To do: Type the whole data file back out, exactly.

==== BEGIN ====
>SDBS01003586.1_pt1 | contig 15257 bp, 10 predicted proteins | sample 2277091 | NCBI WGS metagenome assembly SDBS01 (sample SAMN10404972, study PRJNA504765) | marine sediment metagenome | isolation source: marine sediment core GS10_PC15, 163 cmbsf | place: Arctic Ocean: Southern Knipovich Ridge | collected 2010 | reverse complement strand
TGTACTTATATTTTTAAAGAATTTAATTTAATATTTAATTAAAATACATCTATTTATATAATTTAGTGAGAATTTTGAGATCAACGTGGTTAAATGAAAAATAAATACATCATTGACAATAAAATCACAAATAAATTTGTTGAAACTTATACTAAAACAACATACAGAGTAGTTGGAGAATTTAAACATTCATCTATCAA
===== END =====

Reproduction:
>SDBS01003586.1_pt1 | contig 15257 bp, 10 predicted proteins | sample 2277091 | NCBI WGS metagenome assembly SDBS01 (sample SAMN10404972, study PRJNA504765) | marine sediment metagenome | isolation source: marine sediment core GS10_PC15, 163 cmbsf | place: Arctic Ocean: Southern Knipovich Ridge | collected 2010 | reverse complement strand
TGTACTTATATTTTTAAAGAATTTAATTTAATATTTAATTAAAATACATCTATTTATATAATTTAGTGAGAATTTTGAGATCAACGTGGTTAAATGAAAAATAAATACATCATTGACAATAAAATCACAAATAAATTTGTTGAAACTTATACTAAAACAACATACAGAGTAGTTGGAGAATTTAAACATTCATCTATCAA